Monday, December 9, 2013
PORTLAND – From the chronically homeless who refuse help to roving bands of young gypsies during the summer, the city is looking to get creative in how it deals with bad behavior downtown.
Those behaviors – public urination, public drinking, daytime drug deals and profanity – were the subject of meeting Wednesday of the Creative Portland Corp., a nonprofit group focused on improving the creative economy.
"My concern about this is the public experience on Congress Street is deteriorating from a subjective point of view," said board chairman Andy Graham. "The sense is last summer it felt more dangerous. It felt more combative."
The problem of unruly behavior is being discussed as City Council subcommittees are poised to address task force's recommendations to prevent and end homelessness in Portland, which include providing more housing for chronically homeless and a greater emphasis on casework, among others.
The report comes against a backdrop of proposed cuts for general assistance.
"GA programs are the closest to a real safety net and those are being very dramatically attacked up in Augusta," said Mark Swann, executive director of Preble Street Resource Center.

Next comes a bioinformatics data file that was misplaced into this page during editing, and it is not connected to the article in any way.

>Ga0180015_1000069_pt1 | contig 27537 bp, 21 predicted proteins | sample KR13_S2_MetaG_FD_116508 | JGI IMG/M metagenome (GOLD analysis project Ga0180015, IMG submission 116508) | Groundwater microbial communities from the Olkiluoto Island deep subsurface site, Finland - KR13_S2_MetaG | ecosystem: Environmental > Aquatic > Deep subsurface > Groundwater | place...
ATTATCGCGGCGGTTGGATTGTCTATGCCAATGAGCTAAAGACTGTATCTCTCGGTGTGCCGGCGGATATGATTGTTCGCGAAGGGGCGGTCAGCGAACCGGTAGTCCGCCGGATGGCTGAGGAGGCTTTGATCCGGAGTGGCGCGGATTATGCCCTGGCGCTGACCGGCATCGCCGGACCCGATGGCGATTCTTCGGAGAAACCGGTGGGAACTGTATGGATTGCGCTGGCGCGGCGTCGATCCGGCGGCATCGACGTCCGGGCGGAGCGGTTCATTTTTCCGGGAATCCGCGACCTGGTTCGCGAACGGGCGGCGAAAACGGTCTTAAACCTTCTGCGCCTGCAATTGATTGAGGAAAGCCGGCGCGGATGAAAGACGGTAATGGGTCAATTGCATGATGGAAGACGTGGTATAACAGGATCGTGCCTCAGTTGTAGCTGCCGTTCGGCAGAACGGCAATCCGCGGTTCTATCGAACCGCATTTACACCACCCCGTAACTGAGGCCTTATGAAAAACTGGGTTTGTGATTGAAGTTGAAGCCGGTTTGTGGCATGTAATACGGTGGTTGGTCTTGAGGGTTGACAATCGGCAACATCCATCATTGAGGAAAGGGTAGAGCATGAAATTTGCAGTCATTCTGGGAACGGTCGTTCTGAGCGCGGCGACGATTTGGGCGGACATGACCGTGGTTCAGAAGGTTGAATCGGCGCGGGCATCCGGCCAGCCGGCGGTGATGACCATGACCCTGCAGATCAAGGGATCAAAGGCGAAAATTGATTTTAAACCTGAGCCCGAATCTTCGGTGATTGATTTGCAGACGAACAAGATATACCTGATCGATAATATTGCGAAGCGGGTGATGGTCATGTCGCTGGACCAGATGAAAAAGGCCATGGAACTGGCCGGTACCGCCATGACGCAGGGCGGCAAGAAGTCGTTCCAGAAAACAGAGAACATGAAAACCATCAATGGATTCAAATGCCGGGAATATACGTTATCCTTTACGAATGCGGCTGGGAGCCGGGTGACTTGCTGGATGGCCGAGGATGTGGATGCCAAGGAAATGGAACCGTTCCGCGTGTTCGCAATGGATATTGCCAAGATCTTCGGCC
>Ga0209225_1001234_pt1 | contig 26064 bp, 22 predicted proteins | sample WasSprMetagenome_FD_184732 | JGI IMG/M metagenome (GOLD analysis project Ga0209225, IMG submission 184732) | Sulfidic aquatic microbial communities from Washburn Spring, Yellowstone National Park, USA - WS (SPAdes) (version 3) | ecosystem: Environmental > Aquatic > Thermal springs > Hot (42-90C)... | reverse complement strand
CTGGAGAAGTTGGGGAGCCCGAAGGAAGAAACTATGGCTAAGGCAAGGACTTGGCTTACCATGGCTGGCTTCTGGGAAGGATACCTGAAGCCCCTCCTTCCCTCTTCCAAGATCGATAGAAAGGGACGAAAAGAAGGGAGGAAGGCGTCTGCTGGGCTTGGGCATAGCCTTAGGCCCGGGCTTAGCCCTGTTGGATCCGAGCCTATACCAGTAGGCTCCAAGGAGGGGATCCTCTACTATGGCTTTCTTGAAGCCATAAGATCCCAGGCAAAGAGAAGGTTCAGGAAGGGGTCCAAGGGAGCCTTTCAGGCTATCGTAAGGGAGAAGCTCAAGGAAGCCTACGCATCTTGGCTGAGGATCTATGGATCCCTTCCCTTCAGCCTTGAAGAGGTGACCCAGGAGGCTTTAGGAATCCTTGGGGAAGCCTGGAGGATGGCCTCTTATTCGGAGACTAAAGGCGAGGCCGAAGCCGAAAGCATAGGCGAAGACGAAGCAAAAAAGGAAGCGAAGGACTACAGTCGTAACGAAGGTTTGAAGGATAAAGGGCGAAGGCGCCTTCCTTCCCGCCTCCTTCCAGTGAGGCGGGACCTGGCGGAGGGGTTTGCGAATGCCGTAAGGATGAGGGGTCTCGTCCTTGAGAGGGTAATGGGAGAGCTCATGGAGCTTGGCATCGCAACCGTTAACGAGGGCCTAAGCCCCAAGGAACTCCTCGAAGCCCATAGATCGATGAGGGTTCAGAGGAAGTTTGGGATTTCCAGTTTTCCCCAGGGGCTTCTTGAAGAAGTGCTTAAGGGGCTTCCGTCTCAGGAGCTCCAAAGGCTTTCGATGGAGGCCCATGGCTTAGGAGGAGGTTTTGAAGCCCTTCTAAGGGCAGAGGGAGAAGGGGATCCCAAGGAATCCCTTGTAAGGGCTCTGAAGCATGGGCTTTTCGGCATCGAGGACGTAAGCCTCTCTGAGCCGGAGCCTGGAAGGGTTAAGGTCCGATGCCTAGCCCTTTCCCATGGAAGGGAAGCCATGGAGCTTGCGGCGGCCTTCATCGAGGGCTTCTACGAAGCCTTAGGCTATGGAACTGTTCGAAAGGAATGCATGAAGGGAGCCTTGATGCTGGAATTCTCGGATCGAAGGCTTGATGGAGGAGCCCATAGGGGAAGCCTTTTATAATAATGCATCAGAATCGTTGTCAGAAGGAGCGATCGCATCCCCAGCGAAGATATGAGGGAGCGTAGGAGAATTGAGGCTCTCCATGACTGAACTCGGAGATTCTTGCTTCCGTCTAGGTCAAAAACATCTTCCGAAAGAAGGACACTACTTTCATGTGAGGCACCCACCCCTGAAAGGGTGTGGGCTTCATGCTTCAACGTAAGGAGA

Last week, Mayor Michael Brennan expressed concern that if the state institutes a proposed $10.1 million cap on GA, Portland could see an increased in demand for services.
Representatives from the Portland Downtown District, a business advocacy group, and the Preble Street, a nonprofit social services group, told members of Creative Portland on Wednesday about current efforts to address unruly behavior.
The Downtown District helps fund the HOME team, a proactive outreach group that tries to help chronically homeless people from Longfellow Square to Monument Square get the services they need.
Preble Street, meanwhile, has an outreach group focused on homeless youths. Also, last summer, two police cadets were hired to walk a foot patrol downtown.
Despite those efforts, unruly behavior – whether caused by homeless people or the groups of young people who travel to Portland to hang out in Tommy's and Post Office parks – seems to be rising.
"For those of use who live and work in the city, it's become more of a challenge to be in our downtown," Graham said.
Janis Beitzer, executive director of the Portland Downtown District, told board members their input would be valuable as the city begins implementing the homelessness task force's recommendations.
She said providing housing to the chronic homeless works, but it should be provided throughout neighborhoods rather than the task force-recommended complexes.
The zoning code should be changed to allow homeless shelters in areas besides downtown and Bayside, she said.
Businesses leaders would like the city to reconsider a ban on panhandling in street medians, which was shot down last amid opposition from homeless advocates.
"It's not a freedom of speech issue," she said. "The issue here is you should be giving your money to services that help people, as opposed to enabling people to live on the street."
Staff Writer Randy Billings can be contacted at 791-6346 or at: